Most email marketers have their customers segmented by various categories of behavior and personal characteristics, from age and gender to region and income. However, there is one attribute all people
have, which is generally not taken into consideration in the creation of an email -- that is, whether the reader is right-brained or left-brained. Yet this factor is a major determinant in how an
email -- or any communication -- is apprehended and processed. Understanding what makes right- and left-brained people different can help you to craft communications that work more powerfully for both
types of customers.
A friend once told me a story that beautifully illustrates the right/left brain variance. Every time she asked her husband to bring home 2% milk from the store, he got it
wrong. He'd select whole, skim or some other milk, but he never came home with 2%. One day, she exclaimed, "Get the one with the purple top!" And sure enough, hubby bought the right milk that day and
has done so ever since.
You would think that any competent adult could read the labels and find the 2% milk, but the man in this story must have had a very dominant right brain. For him, words
and numbers simply did not communicate to him when it was crunch time at the 7-Eleven.
In another, well-known example, the battle between Macs and PCs has traded on the proposition that Mac
users are colorful, imaginative and artistic (right brain), and PC users are geeky, spreadsheet-loving functionaries (left brain). Traditionally, the Mac has had a more visually oriented interface,
which attracts the sort of people who key in on blue, red and purple tops among the sea of white milk bottles in the refrigerator case ... whereas PCs are dominant in the business world, where numbers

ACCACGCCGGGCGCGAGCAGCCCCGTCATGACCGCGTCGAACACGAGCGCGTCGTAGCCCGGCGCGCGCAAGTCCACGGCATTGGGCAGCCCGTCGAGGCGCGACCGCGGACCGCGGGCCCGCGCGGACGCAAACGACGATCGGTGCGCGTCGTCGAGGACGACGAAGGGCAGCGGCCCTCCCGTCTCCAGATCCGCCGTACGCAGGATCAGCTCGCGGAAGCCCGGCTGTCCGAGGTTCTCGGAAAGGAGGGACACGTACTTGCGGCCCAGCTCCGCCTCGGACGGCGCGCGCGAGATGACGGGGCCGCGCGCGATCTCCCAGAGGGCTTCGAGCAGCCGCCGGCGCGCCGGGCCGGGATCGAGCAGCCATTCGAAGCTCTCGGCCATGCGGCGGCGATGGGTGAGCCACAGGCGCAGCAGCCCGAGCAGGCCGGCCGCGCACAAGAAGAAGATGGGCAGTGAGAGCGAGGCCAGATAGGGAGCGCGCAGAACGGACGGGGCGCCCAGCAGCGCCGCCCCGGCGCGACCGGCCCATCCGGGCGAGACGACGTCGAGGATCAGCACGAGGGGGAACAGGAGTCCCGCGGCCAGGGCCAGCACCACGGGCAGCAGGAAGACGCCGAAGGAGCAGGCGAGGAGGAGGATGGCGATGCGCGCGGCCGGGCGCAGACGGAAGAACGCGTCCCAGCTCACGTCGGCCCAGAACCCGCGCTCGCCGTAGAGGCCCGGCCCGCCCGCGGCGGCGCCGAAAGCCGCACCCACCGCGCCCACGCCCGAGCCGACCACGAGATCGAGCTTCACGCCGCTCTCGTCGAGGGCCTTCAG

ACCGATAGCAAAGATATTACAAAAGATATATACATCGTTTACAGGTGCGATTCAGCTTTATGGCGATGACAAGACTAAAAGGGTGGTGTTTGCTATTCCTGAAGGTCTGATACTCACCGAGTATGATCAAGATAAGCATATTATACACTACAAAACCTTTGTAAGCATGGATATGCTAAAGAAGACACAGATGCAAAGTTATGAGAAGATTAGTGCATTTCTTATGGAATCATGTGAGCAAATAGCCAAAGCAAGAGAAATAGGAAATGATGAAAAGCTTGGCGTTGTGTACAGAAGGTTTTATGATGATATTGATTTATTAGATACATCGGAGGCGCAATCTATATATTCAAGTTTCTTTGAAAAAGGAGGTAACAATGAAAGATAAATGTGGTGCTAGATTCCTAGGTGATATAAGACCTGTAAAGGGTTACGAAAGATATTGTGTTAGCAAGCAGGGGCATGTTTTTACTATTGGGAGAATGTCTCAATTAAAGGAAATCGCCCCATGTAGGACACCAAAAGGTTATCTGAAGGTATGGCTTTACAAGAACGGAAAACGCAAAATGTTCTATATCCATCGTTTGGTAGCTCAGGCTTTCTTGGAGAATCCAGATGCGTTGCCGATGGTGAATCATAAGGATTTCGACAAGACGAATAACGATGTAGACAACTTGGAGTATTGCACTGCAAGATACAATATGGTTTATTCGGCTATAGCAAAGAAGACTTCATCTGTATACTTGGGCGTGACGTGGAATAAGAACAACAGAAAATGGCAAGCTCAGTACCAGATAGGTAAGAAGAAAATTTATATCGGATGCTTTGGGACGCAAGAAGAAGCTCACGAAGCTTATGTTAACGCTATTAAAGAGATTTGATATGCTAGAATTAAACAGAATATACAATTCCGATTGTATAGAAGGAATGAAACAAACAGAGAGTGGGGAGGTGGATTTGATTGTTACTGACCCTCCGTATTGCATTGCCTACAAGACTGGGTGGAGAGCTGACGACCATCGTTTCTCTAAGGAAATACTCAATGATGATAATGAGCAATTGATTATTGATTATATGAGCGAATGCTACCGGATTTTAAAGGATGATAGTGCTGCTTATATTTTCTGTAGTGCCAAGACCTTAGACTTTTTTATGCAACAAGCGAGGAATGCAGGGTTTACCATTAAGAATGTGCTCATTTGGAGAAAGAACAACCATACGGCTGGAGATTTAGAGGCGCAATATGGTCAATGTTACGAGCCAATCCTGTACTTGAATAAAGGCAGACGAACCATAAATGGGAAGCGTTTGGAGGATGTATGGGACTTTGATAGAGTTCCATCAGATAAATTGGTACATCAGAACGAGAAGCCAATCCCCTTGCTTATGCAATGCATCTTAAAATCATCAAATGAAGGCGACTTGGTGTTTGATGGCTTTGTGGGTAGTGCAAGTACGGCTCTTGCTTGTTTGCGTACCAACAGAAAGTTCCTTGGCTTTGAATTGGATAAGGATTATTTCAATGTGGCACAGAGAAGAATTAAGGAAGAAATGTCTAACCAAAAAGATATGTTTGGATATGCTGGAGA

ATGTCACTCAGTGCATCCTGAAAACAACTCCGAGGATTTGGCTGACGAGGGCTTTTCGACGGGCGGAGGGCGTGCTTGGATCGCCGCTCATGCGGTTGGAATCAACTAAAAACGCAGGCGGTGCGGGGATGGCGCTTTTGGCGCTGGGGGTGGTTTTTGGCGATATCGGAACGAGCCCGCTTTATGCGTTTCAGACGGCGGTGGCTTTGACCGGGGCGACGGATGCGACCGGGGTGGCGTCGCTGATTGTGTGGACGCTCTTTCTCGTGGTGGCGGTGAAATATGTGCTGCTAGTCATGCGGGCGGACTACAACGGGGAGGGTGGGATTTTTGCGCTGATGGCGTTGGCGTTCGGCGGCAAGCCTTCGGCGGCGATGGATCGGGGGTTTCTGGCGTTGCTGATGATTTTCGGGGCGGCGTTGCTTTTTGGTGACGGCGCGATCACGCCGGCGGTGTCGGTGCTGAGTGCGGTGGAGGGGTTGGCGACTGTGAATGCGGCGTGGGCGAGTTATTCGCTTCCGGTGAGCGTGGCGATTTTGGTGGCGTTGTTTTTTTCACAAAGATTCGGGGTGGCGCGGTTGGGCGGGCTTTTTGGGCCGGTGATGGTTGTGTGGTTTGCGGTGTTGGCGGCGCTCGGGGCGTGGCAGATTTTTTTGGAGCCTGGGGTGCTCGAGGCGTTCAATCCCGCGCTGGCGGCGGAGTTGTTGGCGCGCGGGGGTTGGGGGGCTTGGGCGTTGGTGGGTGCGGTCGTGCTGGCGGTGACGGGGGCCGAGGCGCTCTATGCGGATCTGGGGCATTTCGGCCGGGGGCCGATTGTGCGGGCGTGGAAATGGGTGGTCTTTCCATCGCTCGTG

and data rule. (This is an oversimplification, but it makes the point.)
In a nutshell:
Right-brained people comprehend the world through symbols and images, emotion,
spatial perception, and imagination. They tend to think holistically and are risk-takers. They get jokes quickly and are blue-sky "possibility" thinkers.
Left-brained folks are
good with numbers and logic. They can rapidly break down any situation into component parts and make a quantitative analysis. They are whizzes at processing strings of facts, and seek regular patterns
and practical solutions.
Everyone uses both sides of the brain, but in most, one side or the other is dominant.
How do you put this information to use in your email
program? Email has a very short window of opportunity to grab the attention of the average reader -- maybe no more than two seconds before being either read, skipped, or deleted. This means you have
to attract interest and communicate instantly.
Consider using a combined analytic and imaginative approach to your emails. Here are some suggestions:
product shots -- one showing a person successfully using the whole gadget, and one a detail of the components, with a numbered list of specifications or attributes.Use color and design
imaginatively in the layout, while keeping the overall appearance orderly and balanced.
Find clever ways to depict key messages symbolically as well as in text. A photo of a
woman holding a giant-sized dollar bill suggests her money goes further in your store.
In a charitable appeal, illustrate the good being done with an emotional photograph, and
discuss the wider implications of the work (the ripple effect). Include bullet points demonstrating the fiscal responsibility of the organization, or a breakdown of where each dollar goes.
In all-text emails, break up the message into logical sections using descriptive subheads set off by lines of hyphens or asterisks. If the subject matter is interesting and the
writing evocative, even a right-brained person will read it all, painting the implied picture on the canvas of their imagination.
Until we find a way to segment customers by their cognitive
differences, it is a wise course to provide your information in a combination of styles to help everyone connect. With skillful writing and art direction, it can be done.